One of the best and most enjoyable novels ever to have utterly captivated me was “A Prayer for Owen Meany”, by American writer John Irving. Among the intricacies of this compellingly entertaining story, the chronicle deals with a succession of spiritual issues, such as matters of faith, social justice, and the concept of fate, in the context of a bizarre narrative.
John Wheelwright tells of his childhood, when his best friend, Owen Meany, made him believe in God. Owen was an eccentrically weird, tiny dwarfish child, with strangely luminous skin, and an unearthly nasal voice. In a diarized entry at the beginning of one Holy Week, Wheelwright expressed his apprehension that the Resurrection wouldn’t happen that year. He knew what his friend, Owen, would say, “IF YOU DON’T BELIEVE IN EASTER . . . DON’T KID YOURSELF–DON’T CALL YOURSELF A CHRISTIAN.”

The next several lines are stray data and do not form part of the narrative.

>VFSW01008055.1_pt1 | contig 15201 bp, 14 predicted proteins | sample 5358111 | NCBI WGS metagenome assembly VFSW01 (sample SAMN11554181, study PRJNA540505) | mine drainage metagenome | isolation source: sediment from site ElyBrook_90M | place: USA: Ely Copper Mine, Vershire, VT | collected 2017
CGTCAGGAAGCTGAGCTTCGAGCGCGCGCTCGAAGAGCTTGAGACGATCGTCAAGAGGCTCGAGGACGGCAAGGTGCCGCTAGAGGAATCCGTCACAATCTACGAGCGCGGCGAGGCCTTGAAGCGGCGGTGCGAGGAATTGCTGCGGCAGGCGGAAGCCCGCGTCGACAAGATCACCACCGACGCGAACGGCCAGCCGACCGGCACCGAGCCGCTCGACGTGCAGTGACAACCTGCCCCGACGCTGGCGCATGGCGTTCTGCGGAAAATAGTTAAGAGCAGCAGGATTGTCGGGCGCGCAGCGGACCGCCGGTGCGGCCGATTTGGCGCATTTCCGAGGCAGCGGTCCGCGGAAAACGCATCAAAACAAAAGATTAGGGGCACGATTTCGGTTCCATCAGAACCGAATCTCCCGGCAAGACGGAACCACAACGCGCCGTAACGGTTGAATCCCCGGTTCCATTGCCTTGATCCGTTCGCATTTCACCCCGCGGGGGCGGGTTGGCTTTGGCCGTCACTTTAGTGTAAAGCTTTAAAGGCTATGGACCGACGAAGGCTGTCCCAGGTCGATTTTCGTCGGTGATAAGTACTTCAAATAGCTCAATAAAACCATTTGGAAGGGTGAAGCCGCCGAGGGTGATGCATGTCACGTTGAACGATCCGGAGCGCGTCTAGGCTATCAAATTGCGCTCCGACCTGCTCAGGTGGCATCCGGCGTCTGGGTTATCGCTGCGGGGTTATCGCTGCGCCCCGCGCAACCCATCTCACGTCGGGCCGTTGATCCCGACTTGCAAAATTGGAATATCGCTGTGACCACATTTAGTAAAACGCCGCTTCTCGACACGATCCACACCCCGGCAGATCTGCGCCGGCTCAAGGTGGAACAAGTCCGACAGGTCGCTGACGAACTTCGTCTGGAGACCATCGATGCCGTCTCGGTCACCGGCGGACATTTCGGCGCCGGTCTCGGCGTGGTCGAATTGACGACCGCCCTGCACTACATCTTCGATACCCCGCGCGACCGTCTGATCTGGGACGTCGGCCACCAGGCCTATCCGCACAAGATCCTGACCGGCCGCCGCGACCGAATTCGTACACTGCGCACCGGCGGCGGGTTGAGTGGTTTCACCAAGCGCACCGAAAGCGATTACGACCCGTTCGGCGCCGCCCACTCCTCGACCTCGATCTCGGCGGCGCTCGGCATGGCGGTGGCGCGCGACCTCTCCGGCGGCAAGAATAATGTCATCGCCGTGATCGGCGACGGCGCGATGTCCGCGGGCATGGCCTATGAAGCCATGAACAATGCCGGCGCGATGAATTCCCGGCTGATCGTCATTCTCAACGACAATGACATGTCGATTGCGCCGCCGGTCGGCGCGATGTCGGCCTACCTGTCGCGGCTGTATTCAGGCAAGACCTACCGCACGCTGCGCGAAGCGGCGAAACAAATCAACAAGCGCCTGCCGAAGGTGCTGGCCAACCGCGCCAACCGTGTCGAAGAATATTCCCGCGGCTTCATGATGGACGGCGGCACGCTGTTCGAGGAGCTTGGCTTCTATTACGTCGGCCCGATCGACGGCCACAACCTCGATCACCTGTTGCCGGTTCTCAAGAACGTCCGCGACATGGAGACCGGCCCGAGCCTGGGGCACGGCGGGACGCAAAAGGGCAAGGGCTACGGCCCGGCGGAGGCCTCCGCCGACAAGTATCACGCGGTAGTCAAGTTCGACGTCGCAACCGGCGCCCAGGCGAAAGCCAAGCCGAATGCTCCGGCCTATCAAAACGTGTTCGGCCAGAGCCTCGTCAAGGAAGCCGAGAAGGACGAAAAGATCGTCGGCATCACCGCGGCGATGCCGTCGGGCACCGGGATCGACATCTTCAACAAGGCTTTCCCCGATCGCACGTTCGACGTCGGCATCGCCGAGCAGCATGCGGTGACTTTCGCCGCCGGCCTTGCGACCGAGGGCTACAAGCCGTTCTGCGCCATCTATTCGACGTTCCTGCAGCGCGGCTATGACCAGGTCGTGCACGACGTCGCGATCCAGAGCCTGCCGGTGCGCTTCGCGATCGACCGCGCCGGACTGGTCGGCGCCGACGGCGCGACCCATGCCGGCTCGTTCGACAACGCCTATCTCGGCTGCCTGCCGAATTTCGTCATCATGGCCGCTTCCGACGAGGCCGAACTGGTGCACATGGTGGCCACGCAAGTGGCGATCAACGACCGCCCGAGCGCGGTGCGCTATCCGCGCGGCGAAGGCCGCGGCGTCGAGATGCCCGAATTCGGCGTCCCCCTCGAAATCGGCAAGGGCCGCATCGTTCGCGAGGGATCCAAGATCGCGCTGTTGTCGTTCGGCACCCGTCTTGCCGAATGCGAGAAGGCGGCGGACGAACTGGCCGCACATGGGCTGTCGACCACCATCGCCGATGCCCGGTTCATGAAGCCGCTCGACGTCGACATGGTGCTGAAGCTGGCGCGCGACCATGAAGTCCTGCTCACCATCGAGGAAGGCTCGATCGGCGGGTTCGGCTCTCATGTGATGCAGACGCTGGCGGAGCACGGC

It bears considering, doesn’t it? Churches full for Christmas, seem considerably depleted, in comparison, at Easter. However, in truth, the Passion of Jesus begins with the Incarnation. It is significant that in Advent, we contemplate the coming of the Christ in lowliness, and recognise the infinite humility of the Creator's Son, who did not hesitate to become human? His search for shelter, with Mary and Joseph, was, in a real sense, a ‘Way of the Cross’ for him, who suffers even as He comes to his own world. Even his own people did not receive Him. Bethlehem is a “Mount of Olives”, too: Mary and Joseph suffered anguish with him, as they were denied comfortable lodging for their son, God’s Son, who was entrusted to their care. So, too, the ‘stable’ of Bethlehem is similarly a Golgotha, where Christ begins his life in a wooden manger and, 33 years later, submits to the wood of the Cross.
The Passion of Christ began with the Incarnation, and continued through his birth in a cold, unsterile stable, and is part and parcel of the same story that led to his Passion and death on the Cross.
Quite a perspective to consider while so many personal Christmases are indulged with profligacy, as other’s Christmases are meagre, lonely and desolate, in a selfish world of commercial abundance! Owen Meany presents quite a challenge, I think!
I pray that you embrace the joy, hope and generosity of the real spirit of Christmas, and may God bless you in your holy observance, and for the New Year.
Love, as ever, Brian.